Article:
Measure for Measure – Squeezebox Theatre – Confluence Theatre Company 8/9/18 at 7:30pm

Measure for Measure is Confluence Theatre Company’s inaugural work and what an auspicious beginning. Performed in modern, styled clothing, with American accents, quick pacing, live music and audience interaction it was a delight to watch and listen to. Based on this first show, I can’t wait for what this company does next.

The play, which is not usually one that is performed from the Shakespeare canon, centers on Angelo (Logan Black), who desires the nun Isabella (Ellen Kirk). Angelo will free Isabella’s brother Claudio (Jay D. Love) from prison if she gives her virginity to him. She wails against misfortune, because how can she let her brother die or let her virtue be tarnished? Vincentio the Duke (B. Michael McFarland) , in true Shakespeare fashion, plays a friar in secret to eventually entrap Angelo by having him meet to sleep with Isabella but he sleeps instead with his previously betrothed Mariana (Bethany Elliot). In between is intregue and debate, and conflict within Angelo’s trusted advisor Escalus/Provos (Megan Sells) on whether to follow the seemingly unjust execution order.

The beauty in the play is the layers. Angelo states that the ‘law has been asleep’, in punishing those who break the law, but Angelo now has the strength to enforce the law. Claudio is in prison simply for getting Juliet (Lydia Miller) pregnant. Angelo is the man to punish those crimes. However, as virtuous as he wishes to uphold the law, he is a villain, taking advantage and mocking Isabella that if she told anyone of his advances ‘who would believe you over me?’ It is easy to see why this play was chosen to be performed. Angelo makes clear that Isabella will not be believed if she accuses him publicly, and that is what the ending scenes debate – how could women dare accuse a man of such integrity of such terrible things?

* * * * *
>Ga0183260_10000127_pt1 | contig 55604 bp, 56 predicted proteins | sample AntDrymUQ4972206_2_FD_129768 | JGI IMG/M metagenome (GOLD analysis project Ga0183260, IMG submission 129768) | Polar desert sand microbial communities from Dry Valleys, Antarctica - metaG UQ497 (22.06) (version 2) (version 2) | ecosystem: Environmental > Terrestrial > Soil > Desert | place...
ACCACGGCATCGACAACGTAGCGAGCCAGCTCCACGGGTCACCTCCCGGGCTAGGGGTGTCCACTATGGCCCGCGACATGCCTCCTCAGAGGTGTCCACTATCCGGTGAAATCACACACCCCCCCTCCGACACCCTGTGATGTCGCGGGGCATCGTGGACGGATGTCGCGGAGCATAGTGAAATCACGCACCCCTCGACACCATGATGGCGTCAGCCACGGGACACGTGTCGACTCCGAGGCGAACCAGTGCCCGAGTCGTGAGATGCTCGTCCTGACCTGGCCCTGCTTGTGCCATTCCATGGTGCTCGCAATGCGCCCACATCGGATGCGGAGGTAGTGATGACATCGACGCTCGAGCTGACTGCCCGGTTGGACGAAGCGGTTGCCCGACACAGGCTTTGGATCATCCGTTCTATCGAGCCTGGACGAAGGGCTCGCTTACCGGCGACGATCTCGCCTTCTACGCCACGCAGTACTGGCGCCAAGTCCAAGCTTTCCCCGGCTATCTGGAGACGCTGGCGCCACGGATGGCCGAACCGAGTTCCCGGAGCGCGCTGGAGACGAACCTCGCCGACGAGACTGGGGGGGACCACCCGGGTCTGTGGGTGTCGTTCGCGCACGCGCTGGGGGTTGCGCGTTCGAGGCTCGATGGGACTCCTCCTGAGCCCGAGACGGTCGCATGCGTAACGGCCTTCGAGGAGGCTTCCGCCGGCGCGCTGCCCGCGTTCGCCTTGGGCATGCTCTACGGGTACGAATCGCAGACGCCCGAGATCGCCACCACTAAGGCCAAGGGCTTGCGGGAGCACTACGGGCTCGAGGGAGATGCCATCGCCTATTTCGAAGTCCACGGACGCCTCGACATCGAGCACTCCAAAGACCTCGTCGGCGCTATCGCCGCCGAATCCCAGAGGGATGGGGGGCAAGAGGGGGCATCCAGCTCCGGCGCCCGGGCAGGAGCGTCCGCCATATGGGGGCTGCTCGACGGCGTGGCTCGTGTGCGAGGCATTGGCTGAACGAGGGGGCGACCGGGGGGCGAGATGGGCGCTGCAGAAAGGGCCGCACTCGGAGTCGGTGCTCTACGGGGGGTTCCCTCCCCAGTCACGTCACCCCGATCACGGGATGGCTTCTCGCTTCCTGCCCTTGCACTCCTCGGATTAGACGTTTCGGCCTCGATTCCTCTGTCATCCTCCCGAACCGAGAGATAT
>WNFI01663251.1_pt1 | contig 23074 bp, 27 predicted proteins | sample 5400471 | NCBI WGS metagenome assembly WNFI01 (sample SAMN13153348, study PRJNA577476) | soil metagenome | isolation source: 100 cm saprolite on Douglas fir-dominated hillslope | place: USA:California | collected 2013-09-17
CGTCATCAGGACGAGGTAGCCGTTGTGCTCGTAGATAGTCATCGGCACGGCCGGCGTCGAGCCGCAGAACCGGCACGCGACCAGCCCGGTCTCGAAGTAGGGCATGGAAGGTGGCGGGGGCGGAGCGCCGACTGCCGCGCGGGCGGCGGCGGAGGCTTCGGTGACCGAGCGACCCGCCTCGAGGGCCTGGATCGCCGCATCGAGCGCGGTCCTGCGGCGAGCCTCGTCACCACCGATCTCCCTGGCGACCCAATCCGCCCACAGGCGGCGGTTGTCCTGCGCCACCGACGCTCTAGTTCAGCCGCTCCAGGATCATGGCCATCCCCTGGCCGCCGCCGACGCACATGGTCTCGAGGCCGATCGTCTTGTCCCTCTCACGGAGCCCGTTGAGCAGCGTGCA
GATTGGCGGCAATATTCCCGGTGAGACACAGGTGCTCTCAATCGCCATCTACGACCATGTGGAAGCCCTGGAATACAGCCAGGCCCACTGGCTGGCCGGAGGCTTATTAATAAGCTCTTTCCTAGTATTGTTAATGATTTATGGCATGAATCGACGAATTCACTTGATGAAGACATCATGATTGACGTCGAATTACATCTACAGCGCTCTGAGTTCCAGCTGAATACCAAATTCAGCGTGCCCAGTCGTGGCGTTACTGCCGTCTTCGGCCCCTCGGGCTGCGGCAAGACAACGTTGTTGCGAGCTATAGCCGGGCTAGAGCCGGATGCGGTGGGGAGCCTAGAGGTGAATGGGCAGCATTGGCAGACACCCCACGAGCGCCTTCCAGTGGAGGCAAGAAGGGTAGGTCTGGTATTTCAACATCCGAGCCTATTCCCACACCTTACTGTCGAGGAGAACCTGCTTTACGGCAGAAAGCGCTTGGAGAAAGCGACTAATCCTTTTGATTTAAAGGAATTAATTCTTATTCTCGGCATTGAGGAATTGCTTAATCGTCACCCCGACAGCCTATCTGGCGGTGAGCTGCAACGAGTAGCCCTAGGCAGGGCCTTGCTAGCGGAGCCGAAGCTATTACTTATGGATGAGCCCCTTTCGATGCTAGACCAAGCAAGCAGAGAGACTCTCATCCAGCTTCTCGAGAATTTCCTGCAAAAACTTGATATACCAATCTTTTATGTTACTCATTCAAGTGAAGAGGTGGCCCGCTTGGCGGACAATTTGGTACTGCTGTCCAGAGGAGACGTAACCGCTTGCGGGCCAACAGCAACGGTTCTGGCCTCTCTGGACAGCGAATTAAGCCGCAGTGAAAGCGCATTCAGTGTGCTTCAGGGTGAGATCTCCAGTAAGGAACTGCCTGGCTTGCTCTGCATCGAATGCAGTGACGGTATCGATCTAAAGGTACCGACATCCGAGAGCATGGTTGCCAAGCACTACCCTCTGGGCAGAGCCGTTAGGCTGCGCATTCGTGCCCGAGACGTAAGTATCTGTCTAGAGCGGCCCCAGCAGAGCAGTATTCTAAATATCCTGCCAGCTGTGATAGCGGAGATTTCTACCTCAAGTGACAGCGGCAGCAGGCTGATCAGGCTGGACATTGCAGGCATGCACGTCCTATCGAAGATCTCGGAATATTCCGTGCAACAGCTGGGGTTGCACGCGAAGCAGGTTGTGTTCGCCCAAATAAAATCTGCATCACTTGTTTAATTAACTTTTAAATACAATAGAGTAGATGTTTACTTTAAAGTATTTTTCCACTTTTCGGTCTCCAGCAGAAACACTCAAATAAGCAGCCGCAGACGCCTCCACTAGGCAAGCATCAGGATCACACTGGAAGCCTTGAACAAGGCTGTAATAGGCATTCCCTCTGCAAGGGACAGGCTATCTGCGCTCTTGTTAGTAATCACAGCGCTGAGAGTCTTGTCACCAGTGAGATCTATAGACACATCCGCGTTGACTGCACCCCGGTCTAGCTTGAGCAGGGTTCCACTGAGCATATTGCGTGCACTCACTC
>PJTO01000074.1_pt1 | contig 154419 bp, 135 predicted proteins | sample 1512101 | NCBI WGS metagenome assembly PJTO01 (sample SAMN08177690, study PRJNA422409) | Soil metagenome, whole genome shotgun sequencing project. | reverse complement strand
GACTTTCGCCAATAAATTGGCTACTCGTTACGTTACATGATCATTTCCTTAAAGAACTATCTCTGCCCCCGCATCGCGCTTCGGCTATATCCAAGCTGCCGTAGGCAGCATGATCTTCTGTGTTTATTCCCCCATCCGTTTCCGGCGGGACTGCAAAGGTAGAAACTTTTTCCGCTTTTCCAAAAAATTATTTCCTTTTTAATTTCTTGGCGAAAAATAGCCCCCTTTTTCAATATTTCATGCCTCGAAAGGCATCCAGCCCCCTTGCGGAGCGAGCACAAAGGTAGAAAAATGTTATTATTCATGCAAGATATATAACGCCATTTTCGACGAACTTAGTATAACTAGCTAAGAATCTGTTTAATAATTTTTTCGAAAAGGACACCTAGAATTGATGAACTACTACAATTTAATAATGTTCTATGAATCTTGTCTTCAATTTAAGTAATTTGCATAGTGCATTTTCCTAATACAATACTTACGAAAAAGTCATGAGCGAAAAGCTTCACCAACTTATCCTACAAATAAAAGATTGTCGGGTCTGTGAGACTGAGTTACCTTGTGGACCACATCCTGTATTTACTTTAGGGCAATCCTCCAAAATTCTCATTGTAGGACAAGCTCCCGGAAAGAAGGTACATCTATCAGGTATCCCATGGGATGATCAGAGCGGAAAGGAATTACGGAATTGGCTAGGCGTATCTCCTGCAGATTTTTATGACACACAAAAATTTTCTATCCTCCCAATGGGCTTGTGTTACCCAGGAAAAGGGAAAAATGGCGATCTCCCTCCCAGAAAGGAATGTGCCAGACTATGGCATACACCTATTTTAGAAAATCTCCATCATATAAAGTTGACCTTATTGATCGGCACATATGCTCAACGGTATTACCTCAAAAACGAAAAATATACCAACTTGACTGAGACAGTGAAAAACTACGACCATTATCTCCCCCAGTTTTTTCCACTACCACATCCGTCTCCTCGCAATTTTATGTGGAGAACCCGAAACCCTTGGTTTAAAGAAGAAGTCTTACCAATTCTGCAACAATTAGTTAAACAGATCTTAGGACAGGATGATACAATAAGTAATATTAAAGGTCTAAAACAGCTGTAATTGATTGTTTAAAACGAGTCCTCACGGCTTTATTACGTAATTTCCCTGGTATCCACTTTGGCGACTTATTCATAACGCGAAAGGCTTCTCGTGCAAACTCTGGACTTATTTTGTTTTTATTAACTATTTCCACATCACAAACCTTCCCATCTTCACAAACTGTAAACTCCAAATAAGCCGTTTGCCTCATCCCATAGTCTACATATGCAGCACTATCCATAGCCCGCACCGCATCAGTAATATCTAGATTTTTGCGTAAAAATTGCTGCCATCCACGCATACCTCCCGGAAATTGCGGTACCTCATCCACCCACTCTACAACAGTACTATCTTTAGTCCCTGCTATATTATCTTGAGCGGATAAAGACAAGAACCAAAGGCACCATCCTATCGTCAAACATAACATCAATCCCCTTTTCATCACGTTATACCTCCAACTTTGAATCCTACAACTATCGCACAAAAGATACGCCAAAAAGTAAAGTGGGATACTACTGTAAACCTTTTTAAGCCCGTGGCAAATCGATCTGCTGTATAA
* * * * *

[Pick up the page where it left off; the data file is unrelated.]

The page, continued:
In the midst of this serious plot line, as in all of Shakespeare’s works, there is the humor. In this work, there was a lot that was masterfully paired with physical bits and gags. Lucio (Hollis Wilhoit), Pompy (Frank Lillig), Friar Peter/Froth/Abhorson (Bryce Ostrom), Barnadine/Mistress Overdone (Alisa Lynn), and Elbow (Bethany Elliot) had incredible physical humor– they used ropes, bottles of booze and sad bits of wedding confetti to add hilarious touches at the right times.

It was wonderfully performed and excellently directed. The only part that was unnecessary was the smoking of a vape pipe by Escalus/Provos. I assumed at first it was a set up to a joke, but it seemed to be unnecessary actor business that had no impact on the story and was very distracting. The Squeezebox worked as a theatre for the show, but it is an interesting space. It is a small, black box theatre, but it isn’t crowded like most other black boxes can be. However, the thick black curtains (that seem to absorb sound) and noisy air conditioning forces the actors to project their voices heavily in a small space. The main door is stage right, which caused an interesting distraction when someone opened it during the show.

Despite the space’s quirks, or because of them, it’s a beautiful space, and it was a brilliant evening of theatre. I am looking forward to more work by the company and other work in the space. Bravo.

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